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Getting “back” to normal… On baking in Israel.

Decorating challahs with kids makes me feel "normal," like we're at home, no matter where we happen to be living...

We are starting to get into a bit of a routine, but things are still difficult.  I don’t know; the ingredients are all the same, for the most part, but a lot of what I bake just doesn’t turn out “normal.”  I had a few weeks of making lemon bars that were just awful, like practically inedible. 

Part of the problem is the pan size – you can’t get 8 x 8 or pie pans here, so you have to adapt recipes or they will turn out wrong.  The lemon bars, for instance – I was making them in a bigger pan and it just didn’t work.  They were too thin and overbaked.  Last week, I hauled out my one 8x8 pan, which is dairy, and made the whole lemon bars dairy just so I could use the pan.  (Well, they were pareve, but used dairy things for cutting and squeezing and grating and mixing the lemons.)

Other things just taste weird, or disappointing.  I made blueberry buns a few weeks ago, and they looked beautiful, but the only blueberry pie filling you can buy here is just awful.  Like chemically-tasting instead of good.  So I couldn’t eat these either.  (No, you cannot buy fresh or frozen blueberries here to save your life.)


If I want to make blueberry buns again, I will have to figure out another filling.  We have lots of nice fresh strawberries right now… but somehow, “strawberry buns” doesn’t have the same ring.

There are other little problems, like the fake baking chocolate known as Cimcao or Tsimcao:

To quote a pithy description I found on a baking group:  “tzimkao is a revolting mix of sugar and a bit of cocoa. maybe some fake vanilla as well. not only is it nothing like unsweetened baking chocolate, but it's not even bittersweet chocolate. it's soft and *very* sweet, with a slight cocoa aftertaste. yeeeeech.”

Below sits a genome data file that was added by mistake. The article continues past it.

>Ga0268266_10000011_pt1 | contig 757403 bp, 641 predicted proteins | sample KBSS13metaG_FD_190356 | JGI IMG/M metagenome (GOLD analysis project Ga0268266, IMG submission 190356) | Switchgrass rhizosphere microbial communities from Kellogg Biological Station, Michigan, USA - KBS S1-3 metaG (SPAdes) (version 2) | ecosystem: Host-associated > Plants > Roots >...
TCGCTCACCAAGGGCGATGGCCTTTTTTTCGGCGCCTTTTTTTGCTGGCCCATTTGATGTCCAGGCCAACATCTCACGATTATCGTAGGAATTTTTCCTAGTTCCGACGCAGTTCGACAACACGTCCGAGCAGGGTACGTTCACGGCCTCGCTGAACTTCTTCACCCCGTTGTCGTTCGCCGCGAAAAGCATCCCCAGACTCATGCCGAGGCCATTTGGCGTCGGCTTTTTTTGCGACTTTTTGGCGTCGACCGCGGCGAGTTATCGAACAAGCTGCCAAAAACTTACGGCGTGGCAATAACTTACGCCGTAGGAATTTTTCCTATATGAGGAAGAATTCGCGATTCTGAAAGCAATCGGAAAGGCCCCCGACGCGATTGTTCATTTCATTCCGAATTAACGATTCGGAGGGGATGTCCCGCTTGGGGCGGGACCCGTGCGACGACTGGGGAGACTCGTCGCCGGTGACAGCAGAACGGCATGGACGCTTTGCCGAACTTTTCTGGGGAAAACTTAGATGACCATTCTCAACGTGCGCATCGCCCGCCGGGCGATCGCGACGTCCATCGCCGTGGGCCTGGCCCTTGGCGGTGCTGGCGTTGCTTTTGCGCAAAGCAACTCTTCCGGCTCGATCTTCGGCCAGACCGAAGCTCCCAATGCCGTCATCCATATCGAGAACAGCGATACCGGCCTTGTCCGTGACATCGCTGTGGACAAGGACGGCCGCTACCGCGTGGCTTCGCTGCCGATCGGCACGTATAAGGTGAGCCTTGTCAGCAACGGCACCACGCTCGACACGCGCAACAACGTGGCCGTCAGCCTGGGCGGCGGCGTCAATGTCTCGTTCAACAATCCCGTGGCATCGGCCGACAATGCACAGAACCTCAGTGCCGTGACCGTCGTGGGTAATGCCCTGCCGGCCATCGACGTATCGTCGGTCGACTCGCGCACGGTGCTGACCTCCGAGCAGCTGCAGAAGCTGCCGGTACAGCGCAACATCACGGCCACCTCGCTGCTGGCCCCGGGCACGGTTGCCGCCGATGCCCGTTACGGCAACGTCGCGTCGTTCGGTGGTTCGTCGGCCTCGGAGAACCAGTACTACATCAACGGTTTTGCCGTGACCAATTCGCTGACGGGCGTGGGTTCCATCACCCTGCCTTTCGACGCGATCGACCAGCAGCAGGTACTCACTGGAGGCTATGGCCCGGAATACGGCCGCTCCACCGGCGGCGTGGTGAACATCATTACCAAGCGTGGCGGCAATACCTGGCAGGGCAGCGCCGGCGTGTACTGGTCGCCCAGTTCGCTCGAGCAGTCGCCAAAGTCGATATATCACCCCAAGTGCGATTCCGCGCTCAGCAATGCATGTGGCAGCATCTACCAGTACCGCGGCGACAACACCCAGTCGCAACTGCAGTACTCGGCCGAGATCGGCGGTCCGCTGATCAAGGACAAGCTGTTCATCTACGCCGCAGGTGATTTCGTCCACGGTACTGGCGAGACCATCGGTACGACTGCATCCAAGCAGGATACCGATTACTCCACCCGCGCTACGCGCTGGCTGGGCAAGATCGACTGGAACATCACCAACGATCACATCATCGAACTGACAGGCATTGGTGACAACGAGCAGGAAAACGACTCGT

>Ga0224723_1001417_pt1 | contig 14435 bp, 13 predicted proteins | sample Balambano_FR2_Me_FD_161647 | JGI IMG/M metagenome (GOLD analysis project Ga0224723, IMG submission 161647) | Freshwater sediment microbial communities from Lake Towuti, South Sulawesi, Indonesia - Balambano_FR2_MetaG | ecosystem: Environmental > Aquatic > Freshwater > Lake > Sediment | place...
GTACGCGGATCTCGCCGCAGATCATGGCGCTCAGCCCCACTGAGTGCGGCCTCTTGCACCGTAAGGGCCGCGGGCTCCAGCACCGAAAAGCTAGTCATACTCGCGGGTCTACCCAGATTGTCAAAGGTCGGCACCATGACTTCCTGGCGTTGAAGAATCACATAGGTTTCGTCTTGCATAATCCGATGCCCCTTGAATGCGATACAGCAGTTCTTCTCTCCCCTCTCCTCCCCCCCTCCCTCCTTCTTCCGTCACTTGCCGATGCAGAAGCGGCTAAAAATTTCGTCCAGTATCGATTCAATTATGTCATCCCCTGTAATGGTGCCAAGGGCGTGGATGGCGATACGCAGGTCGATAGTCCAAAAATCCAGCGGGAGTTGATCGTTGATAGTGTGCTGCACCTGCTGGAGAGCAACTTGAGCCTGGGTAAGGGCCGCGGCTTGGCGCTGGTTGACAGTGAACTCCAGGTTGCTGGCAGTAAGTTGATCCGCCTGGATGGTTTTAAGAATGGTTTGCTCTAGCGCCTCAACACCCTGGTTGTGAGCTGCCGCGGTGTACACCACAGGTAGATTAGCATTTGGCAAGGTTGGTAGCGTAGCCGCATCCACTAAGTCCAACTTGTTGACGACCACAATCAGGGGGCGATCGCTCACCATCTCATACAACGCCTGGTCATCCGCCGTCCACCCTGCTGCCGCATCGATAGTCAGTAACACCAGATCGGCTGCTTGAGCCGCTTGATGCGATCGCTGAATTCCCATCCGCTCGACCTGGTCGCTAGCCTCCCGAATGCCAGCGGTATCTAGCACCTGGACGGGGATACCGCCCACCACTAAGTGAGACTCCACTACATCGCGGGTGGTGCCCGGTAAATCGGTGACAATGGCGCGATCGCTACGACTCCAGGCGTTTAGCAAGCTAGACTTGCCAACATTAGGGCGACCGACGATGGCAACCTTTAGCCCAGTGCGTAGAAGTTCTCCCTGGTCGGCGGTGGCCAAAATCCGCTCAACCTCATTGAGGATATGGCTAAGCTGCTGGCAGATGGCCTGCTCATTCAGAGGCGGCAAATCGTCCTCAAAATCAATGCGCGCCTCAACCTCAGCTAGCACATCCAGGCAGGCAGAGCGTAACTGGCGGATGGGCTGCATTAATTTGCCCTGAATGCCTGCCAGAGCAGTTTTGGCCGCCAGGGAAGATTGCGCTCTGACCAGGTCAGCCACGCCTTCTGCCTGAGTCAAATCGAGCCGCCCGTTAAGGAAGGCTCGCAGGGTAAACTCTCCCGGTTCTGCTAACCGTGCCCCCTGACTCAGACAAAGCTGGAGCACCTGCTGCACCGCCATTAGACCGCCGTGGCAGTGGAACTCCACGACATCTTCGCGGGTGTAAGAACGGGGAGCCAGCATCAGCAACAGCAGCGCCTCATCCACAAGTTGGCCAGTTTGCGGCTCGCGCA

Of course, most of the vanilla here is fake, which affects the taste of things, and I’m almost out of my imported Canadian vanilla, but you can make your own easily enough with vodka and a vanilla bean. 

The maple is also fake, which made it fun when we went out for a nice Chinese restaurant meal in Haifa last week.  For dessert, I ordered the fried banana, which was yummy, but they served it with a fake-maple syrup dip. 


Well, obviously, as a Canadian, that’s not something I was going to stand for!  I had seen several honey-based things on the menu, so I requested that they replace it with plain honey.  Here’s what they brought:


I think even from a picture, you can tell that it’s not honey.  It was very watery, and also (when I hesitantly tasted it to see what they’d brought!), it was quite salty.  “Zeh lo dvash ragil,” I said.  (“It’s not regular honey.”)  “Well, that’s what we have,” argued the waiter.  “But it’s salty,” I said.  “Regular honey isn’t salty.”  He took it back to the kitchen and ended up bringing me two little disposable packets of honey from the hotel’s dining room (the restaurant was in a hotel). 

Once they got it right, it was yummy!  Which is how I feel about everything I bake here.  It’s frustrating, starting from scratch, when recipes I’ve used for years simply don’t turn out, for one reason or another, or for no reason at all.

The challah, at least, seems to work every time.  And that’s why it’s so comforting.  Something I can make, using the regular recipe, and it tastes… like home.

Here’s how “his” challahs turned out, by the way.  I let him go a little crazy with the poppy seeds… fortunately, when that happens, most of them get knocked off in the baking / transferring process.


I wish you all a very good Shabbos and, if you are new to baking in Israel or any other new place… a klitah neimah, a pleasant absorption.  Which always makes me think about the Borg, but okay.